Day 16: A Tour of Porto & Parking Garages

It rained – no, poured – all night, and was coming down so hard we awoke several times. I wondered if clouds ever run out of rain and just shrivel up on the spot, but that did not appear to be the case.

Photo not relevant to today's post, but I couldn't resist

Photo not relevant to today’s post, but I couldn’t resist. It’s part of a series.

After breakfast we checked out of the Ibis and went across the street to the large city underground parking garage where we’d left the car the night before. You see, the first night in Braga we parked the car in the Ibis parking garage (for €5/night). This involved having the front desk open the gate and driving down a vertical ramp so steep they had carved deep tire grips into the concrete and it felt like we were driving down a ladder (only this ladder made a tight curve at the bottom, adding to the excitement). Once in the garage there was parking for a handful of cars and the space in which to maneuver was, shall we say, a wee bit tight. As such, the decision was made not to ride that ride again.

So we headed into the spacious city underground parking and just as Jim was about to put the parking ticket into the machine to pay a garage attendant came flying over, saying Ibis? Ibis? We nodded yes, and he proceeded to tell us something very exciting (judging by the timbre in his voice), only it was in rapid Portuguese. The long story short is he was distressed that Jim was about to pay €7.30 for our overnight parking, when in fact the Ibis had an arrangement where their guests only had to pay €5. He immediately whipped out his phone, called the Ibis, had a very passionate conversation with them, kept looking at the parking ticket, looking at Jim, looking at his phone, and then hung up, grabbed Jim, and the two of them marched right back to the Ibis front desk so he could get the parking validation from them to qualify for the €5 rate. Jim said he had another zealous conversation with the front desk staff, too. Now, I’ve seen a lot of parking attendants in the US, and can guarantee you that never have I ever seen one get so personally invested before. This parking attendant went way above and beyond, and was a perfect example of how genuinely nice we found the vast majority of Portuguese to be.

On the road again, we headed to the city of Porto. Porto is Portugal’s second largest city and ground zero for the world’s Port wine. We didn’t fancy driving right into the middle of Porto, so Jim had done some research and found we could park on the outskirts by the big football stadium, Estadio do Dragao, and take the train into town. Sure enough, we found a spacious, nice parking structure where Jim found the perfect spot after trying several on for size. We gathered our gear, admired his parking job, and were off.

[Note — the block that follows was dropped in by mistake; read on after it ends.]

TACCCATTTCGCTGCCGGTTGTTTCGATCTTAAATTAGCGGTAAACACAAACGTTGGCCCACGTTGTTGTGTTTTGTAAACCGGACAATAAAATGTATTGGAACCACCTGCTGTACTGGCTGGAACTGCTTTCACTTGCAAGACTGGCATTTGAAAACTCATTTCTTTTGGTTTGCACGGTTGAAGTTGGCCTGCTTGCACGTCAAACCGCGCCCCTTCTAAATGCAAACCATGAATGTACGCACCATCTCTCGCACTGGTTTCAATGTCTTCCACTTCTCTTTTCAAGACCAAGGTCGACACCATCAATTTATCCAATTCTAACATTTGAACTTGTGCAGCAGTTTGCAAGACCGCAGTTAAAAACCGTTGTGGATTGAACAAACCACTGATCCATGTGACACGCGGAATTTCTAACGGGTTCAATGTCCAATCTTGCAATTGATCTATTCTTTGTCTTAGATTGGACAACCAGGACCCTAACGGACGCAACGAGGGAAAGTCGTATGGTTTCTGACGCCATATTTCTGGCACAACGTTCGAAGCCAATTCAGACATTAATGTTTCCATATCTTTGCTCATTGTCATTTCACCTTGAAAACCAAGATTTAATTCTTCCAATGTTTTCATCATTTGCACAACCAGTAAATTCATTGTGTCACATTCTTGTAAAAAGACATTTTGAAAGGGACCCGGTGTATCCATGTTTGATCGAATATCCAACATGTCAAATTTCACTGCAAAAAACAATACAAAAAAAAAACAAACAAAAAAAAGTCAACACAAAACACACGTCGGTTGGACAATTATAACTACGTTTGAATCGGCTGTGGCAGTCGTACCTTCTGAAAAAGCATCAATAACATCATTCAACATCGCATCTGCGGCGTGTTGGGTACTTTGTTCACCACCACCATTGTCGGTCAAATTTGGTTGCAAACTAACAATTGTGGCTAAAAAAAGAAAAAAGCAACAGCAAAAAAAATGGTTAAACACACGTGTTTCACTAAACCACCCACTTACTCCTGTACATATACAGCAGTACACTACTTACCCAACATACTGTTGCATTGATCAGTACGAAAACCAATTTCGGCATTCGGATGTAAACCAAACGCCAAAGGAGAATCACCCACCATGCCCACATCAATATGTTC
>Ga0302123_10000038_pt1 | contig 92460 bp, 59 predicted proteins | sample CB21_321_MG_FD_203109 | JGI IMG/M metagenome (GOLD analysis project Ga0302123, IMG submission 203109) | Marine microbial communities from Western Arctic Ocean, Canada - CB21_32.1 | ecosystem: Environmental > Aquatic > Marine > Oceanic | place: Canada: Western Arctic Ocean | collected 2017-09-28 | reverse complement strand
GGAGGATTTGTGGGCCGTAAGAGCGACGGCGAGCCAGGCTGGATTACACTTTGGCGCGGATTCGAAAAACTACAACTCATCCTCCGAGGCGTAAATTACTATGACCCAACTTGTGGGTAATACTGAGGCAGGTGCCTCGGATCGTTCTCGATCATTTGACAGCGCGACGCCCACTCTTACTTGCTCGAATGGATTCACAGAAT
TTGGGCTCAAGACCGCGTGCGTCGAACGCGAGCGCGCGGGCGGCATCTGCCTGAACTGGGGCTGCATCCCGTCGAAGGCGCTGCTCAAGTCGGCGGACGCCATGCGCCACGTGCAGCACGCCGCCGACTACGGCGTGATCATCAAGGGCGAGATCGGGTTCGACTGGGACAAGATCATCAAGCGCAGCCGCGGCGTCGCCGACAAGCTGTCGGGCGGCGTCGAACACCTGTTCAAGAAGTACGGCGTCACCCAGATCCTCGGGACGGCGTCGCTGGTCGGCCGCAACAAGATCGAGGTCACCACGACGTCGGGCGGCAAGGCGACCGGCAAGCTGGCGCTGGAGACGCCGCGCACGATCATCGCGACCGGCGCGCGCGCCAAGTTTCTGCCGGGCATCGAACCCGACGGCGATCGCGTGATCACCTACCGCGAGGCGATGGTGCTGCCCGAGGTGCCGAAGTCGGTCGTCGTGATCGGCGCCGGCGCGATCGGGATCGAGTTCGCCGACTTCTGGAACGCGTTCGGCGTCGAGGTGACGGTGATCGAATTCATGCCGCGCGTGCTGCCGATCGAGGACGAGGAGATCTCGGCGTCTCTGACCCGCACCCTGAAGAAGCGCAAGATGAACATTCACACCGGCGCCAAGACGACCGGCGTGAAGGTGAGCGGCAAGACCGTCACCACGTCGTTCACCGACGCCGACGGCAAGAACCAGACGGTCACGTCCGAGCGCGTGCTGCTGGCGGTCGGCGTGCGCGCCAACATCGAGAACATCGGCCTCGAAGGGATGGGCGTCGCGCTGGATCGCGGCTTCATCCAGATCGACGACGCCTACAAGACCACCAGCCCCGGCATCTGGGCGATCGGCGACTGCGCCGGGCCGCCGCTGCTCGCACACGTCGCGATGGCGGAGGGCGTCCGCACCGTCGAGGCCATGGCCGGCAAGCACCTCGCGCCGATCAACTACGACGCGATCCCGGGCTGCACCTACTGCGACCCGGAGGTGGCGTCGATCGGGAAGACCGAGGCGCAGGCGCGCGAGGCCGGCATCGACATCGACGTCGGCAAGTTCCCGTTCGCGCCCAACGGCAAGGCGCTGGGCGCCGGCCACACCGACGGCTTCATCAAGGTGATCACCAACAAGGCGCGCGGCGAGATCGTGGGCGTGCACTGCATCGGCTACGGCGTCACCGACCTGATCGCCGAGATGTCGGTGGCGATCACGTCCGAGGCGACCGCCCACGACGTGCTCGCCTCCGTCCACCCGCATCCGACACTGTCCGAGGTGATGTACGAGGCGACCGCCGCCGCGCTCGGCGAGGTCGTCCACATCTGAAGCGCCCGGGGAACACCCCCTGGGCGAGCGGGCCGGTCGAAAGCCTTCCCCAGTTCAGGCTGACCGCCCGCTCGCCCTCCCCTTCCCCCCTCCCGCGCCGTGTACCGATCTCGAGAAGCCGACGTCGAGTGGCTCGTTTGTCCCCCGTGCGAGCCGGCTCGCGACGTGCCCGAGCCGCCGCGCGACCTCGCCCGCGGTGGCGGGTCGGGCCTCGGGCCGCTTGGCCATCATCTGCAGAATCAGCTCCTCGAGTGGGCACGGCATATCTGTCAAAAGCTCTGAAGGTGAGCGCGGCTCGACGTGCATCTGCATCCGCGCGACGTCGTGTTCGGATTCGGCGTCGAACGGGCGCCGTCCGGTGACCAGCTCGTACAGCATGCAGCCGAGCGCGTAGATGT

Sao Bento train station mural, done entirely in tile

Sao Bento train station mural, done entirely in tile

Our next task was to buy Metro cards, called Andante. We each needed our own, so we put just enough money on the cards to cover 2 rides each, and then hopped onto the train. At the Trindade stop we had to transfer and also scan our Andante cards again, only this time mine read as ‘invalid’ on the machine. What th…? I looked into my purse again and found another card that said Andante, which then worked. Hmm, that’s strange. Jim took the invalid card and said I must have picked it up along the way. Huh? I knew darn well I hadn’t, as picking up random slips of paper and carrying them around isn’t my style, but by this point we had reached our final stop and didn’t give it another thought.

It was raining when we surfaced from the Metro, so of course our first stop involved coffee and dryness. While we sat we observed several emergency vehicles buzzing by, which turned out to be a recurring sight all over town. Apparently Porto is not only home to Port wine, but also emergencies. Or maybe the two go hand in hand?

At any rate, the rain ceased and we set about our business that included a stroll down the fancy, wide boulevard of Avenida dos Aliados, a pop into the Sao Bento train station to size up the elaborate tile walls, a quick run by the Stock Exchange Palace (which is neither a stock exchange nor a palace…), and eventually we landed down along the waterfront of the Douro River. Porto had a somewhat scruffy feel to it and the Old Town area is most definitely hanging its hat on the tourist trade. It’s also very hilly, in a Lisbonesque sort of way.